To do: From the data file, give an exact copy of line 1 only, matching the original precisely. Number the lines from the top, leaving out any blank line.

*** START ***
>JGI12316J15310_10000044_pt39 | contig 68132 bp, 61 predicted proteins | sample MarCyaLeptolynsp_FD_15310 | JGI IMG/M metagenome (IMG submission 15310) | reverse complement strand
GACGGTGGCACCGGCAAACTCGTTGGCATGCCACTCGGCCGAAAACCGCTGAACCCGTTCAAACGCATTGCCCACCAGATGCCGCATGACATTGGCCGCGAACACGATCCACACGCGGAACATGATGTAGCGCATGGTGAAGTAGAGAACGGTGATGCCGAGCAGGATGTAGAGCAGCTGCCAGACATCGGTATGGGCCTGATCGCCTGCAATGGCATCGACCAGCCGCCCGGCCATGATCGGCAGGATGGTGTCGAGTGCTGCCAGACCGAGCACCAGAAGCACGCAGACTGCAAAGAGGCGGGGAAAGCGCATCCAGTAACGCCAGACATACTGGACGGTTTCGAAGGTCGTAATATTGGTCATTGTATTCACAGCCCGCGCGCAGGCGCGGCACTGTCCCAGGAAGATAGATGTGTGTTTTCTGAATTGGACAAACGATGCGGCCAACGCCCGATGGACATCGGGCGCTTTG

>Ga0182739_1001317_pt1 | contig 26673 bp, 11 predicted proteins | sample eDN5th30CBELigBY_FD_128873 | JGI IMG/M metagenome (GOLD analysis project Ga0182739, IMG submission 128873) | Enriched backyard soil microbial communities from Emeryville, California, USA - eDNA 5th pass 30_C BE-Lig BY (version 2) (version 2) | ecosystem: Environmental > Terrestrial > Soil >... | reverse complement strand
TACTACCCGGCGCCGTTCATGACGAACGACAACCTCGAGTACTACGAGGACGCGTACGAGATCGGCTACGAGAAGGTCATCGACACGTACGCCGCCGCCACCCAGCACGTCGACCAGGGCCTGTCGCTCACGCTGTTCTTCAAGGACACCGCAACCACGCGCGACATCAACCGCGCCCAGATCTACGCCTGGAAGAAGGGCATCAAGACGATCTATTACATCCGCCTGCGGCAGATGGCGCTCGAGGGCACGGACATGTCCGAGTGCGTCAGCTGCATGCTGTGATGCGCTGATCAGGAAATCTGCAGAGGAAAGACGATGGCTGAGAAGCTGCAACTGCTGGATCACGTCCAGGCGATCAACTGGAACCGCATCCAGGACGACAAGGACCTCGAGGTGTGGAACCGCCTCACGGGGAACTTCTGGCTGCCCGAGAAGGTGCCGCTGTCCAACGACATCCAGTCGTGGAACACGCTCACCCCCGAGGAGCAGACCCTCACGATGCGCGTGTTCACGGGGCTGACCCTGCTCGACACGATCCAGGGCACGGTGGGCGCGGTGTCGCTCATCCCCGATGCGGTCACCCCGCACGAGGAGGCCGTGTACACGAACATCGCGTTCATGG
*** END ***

>JGI12316J15310_10000044_pt39 | contig 68132 bp, 61 predicted proteins | sample MarCyaLeptolynsp_FD_15310 | JGI IMG/M metagenome (IMG submission 15310) | reverse complement strand